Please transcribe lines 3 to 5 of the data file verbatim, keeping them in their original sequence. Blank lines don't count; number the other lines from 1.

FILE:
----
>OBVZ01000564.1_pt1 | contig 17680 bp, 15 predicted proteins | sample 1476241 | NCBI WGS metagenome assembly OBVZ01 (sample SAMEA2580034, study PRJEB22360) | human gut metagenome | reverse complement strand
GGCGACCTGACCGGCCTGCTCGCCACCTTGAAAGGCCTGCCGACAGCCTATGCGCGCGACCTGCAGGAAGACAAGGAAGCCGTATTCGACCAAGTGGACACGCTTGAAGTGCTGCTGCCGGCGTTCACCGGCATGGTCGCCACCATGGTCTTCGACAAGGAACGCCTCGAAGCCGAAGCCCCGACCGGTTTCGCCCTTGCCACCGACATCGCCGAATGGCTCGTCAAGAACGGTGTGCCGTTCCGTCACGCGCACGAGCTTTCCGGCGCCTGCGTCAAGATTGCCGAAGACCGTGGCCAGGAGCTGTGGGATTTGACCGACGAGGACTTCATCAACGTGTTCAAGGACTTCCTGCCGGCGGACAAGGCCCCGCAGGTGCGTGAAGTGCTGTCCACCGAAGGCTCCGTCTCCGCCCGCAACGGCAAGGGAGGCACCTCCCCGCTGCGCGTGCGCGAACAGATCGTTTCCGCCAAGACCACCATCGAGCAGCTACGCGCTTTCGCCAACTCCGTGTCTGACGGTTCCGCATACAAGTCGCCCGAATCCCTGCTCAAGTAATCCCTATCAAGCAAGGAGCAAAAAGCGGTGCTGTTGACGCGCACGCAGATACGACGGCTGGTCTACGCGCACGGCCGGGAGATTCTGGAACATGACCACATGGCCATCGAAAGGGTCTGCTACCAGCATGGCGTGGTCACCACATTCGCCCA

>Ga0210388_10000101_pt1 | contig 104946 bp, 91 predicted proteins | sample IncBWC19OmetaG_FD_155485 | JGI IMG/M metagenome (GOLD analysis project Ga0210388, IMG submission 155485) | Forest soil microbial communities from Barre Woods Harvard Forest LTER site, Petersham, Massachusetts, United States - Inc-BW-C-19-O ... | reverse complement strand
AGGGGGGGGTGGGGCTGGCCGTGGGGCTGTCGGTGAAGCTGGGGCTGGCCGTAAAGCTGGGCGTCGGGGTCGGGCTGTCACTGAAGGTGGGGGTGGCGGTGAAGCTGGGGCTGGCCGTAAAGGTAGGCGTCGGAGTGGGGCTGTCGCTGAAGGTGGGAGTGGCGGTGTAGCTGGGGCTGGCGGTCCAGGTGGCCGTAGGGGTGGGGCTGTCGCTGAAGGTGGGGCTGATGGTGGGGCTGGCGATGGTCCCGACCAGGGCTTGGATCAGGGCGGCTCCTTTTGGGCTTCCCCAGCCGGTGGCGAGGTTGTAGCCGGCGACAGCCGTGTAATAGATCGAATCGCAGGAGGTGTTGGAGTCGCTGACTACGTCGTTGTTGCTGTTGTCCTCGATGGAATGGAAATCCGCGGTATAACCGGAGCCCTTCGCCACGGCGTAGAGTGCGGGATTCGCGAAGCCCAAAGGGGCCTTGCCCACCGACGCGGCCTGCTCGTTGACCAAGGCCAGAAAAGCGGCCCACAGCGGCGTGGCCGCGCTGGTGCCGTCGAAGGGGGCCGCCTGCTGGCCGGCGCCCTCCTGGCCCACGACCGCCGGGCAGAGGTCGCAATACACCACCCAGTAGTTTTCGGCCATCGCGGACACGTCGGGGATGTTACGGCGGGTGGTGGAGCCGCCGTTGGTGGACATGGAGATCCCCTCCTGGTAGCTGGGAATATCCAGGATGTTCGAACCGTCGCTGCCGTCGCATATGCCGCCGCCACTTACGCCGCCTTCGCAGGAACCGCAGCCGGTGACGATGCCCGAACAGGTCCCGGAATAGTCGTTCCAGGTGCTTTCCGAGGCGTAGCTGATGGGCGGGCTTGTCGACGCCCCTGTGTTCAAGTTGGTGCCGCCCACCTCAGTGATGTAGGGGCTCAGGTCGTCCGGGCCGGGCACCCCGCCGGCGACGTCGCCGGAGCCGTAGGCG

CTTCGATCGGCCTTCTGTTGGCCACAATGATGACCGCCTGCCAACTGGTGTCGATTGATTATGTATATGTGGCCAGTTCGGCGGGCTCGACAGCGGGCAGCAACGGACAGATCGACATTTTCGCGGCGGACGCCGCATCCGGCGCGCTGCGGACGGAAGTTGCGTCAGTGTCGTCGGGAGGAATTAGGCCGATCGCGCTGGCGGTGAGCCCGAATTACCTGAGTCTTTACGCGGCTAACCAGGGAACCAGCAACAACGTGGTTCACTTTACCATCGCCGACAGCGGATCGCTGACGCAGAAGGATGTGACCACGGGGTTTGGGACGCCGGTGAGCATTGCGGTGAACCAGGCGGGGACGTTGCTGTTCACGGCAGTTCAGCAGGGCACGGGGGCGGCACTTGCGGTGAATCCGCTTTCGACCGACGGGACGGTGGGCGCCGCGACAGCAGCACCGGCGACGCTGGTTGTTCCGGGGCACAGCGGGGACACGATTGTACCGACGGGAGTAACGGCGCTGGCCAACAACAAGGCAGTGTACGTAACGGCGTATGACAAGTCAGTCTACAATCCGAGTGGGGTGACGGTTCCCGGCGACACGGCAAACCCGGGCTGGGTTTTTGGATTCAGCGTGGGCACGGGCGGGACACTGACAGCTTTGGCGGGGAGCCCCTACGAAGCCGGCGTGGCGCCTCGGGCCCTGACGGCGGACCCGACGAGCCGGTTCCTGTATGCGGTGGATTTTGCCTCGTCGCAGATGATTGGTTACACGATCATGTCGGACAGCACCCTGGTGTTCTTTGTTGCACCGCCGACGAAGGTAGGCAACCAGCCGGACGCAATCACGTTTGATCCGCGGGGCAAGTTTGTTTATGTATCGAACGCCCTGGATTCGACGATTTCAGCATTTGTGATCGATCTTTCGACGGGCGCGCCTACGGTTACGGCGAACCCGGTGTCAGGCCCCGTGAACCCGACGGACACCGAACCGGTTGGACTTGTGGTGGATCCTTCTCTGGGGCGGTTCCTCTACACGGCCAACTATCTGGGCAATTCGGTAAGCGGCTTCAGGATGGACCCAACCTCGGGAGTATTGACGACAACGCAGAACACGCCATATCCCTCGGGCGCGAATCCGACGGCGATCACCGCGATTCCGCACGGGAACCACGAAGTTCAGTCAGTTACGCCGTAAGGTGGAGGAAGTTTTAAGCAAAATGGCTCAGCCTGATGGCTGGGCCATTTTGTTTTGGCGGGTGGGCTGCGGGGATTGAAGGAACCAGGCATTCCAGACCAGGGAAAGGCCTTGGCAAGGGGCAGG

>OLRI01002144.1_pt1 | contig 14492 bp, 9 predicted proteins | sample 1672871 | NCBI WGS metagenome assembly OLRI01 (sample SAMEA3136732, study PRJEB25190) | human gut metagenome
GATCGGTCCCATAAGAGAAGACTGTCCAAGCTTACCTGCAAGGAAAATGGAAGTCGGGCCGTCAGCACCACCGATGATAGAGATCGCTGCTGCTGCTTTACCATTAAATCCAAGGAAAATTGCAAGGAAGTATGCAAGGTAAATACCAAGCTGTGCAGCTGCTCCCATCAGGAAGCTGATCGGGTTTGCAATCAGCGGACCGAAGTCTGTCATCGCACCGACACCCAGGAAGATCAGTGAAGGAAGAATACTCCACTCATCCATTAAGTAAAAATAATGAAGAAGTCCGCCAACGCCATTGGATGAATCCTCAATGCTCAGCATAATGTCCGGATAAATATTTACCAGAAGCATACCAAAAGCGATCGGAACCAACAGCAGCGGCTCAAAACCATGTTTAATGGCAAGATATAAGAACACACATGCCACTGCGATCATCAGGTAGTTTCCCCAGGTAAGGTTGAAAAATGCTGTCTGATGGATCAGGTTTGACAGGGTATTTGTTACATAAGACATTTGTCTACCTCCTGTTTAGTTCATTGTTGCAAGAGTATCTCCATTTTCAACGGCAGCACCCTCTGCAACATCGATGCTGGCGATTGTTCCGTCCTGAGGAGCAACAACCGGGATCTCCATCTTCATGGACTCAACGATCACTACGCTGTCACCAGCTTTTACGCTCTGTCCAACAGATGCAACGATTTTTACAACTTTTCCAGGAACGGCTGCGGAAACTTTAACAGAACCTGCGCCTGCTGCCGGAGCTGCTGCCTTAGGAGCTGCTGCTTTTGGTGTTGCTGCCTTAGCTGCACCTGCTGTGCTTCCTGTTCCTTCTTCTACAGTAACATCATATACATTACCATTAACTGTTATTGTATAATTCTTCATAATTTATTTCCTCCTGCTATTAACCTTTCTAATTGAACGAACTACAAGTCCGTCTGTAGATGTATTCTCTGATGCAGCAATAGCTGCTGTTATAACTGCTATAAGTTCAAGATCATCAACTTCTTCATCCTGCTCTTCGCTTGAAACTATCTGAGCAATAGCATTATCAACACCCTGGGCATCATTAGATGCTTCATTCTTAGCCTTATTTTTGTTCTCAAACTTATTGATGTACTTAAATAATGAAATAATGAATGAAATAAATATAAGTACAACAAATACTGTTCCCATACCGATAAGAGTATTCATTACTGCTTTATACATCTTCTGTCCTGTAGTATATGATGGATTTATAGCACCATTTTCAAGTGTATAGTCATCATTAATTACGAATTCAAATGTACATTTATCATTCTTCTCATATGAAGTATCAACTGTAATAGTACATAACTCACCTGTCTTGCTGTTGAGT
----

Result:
>Ga0210388_10000101_pt1 | contig 104946 bp, 91 predicted proteins | sample IncBWC19OmetaG_FD_155485 | JGI IMG/M metagenome (GOLD analysis project Ga0210388, IMG submission 155485) | Forest soil microbial communities from Barre Woods Harvard Forest LTER site, Petersham, Massachusetts, United States - Inc-BW-C-19-O ... | reverse complement strand
AGGGGGGGGTGGGGCTGGCCGTGGGGCTGTCGGTGAAGCTGGGGCTGGCCGTAAAGCTGGGCGTCGGGGTCGGGCTGTCACTGAAGGTGGGGGTGGCGGTGAAGCTGGGGCTGGCCGTAAAGGTAGGCGTCGGAGTGGGGCTGTCGCTGAAGGTGGGAGTGGCGGTGTAGCTGGGGCTGGCGGTCCAGGTGGCCGTAGGGGTGGGGCTGTCGCTGAAGGTGGGGCTGATGGTGGGGCTGGCGATGGTCCCGACCAGGGCTTGGATCAGGGCGGCTCCTTTTGGGCTTCCCCAGCCGGTGGCGAGGTTGTAGCCGGCGACAGCCGTGTAATAGATCGAATCGCAGGAGGTGTTGGAGTCGCTGACTACGTCGTTGTTGCTGTTGTCCTCGATGGAATGGAAATCCGCGGTATAACCGGAGCCCTTCGCCACGGCGTAGAGTGCGGGATTCGCGAAGCCCAAAGGGGCCTTGCCCACCGACGCGGCCTGCTCGTTGACCAAGGCCAGAAAAGCGGCCCACAGCGGCGTGGCCGCGCTGGTGCCGTCGAAGGGGGCCGCCTGCTGGCCGGCGCCCTCCTGGCCCACGACCGCCGGGCAGAGGTCGCAATACACCACCCAGTAGTTTTCGGCCATCGCGGACACGTCGGGGATGTTACGGCGGGTGGTGGAGCCGCCGTTGGTGGACATGGAGATCCCCTCCTGGTAGCTGGGAATATCCAGGATGTTCGAACCGTCGCTGCCGTCGCATATGCCGCCGCCACTTACGCCGCCTTCGCAGGAACCGCAGCCGGTGACGATGCCCGAACAGGTCCCGGAATAGTCGTTCCAGGTGCTTTCCGAGGCGTAGCTGATGGGCGGGCTTGTCGACGCCCCTGTGTTCAAGTTGGTGCCGCCCACCTCAGTGATGTAGGGGCTCAGGTCGTCCGGGCCGGGCACCCCGCCGGCGACGTCGCCGGAGCCGTAGGCG

CTTCGATCGGCCTTCTGTTGGCCACAATGATGACCGCCTGCCAACTGGTGTCGATTGATTATGTATATGTGGCCAGTTCGGCGGGCTCGACAGCGGGCAGCAACGGACAGATCGACATTTTCGCGGCGGACGCCGCATCCGGCGCGCTGCGGACGGAAGTTGCGTCAGTGTCGTCGGGAGGAATTAGGCCGATCGCGCTGGCGGTGAGCCCGAATTACCTGAGTCTTTACGCGGCTAACCAGGGAACCAGCAACAACGTGGTTCACTTTACCATCGCCGACAGCGGATCGCTGACGCAGAAGGATGTGACCACGGGGTTTGGGACGCCGGTGAGCATTGCGGTGAACCAGGCGGGGACGTTGCTGTTCACGGCAGTTCAGCAGGGCACGGGGGCGGCACTTGCGGTGAATCCGCTTTCGACCGACGGGACGGTGGGCGCCGCGACAGCAGCACCGGCGACGCTGGTTGTTCCGGGGCACAGCGGGGACACGATTGTACCGACGGGAGTAACGGCGCTGGCCAACAACAAGGCAGTGTACGTAACGGCGTATGACAAGTCAGTCTACAATCCGAGTGGGGTGACGGTTCCCGGCGACACGGCAAACCCGGGCTGGGTTTTTGGATTCAGCGTGGGCACGGGCGGGACACTGACAGCTTTGGCGGGGAGCCCCTACGAAGCCGGCGTGGCGCCTCGGGCCCTGACGGCGGACCCGACGAGCCGGTTCCTGTATGCGGTGGATTTTGCCTCGTCGCAGATGATTGGTTACACGATCATGTCGGACAGCACCCTGGTGTTCTTTGTTGCACCGCCGACGAAGGTAGGCAACCAGCCGGACGCAATCACGTTTGATCCGCGGGGCAAGTTTGTTTATGTATCGAACGCCCTGGATTCGACGATTTCAGCATTTGTGATCGATCTTTCGACGGGCGCGCCTACGGTTACGGCGAACCCGGTGTCAGGCCCCGTGAACCCGACGGACACCGAACCGGTTGGACTTGTGGTGGATCCTTCTCTGGGGCGGTTCCTCTACACGGCCAACTATCTGGGCAATTCGGTAAGCGGCTTCAGGATGGACCCAACCTCGGGAGTATTGACGACAACGCAGAACACGCCATATCCCTCGGGCGCGAATCCGACGGCGATCACCGCGATTCCGCACGGGAACCACGAAGTTCAGTCAGTTACGCCGTAAGGTGGAGGAAGTTTTAAGCAAAATGGCTCAGCCTGATGGCTGGGCCATTTTGTTTTGGCGGGTGGGCTGCGGGGATTGAAGGAACCAGGCATTCCAGACCAGGGAAAGGCCTTGGCAAGGGGCAGG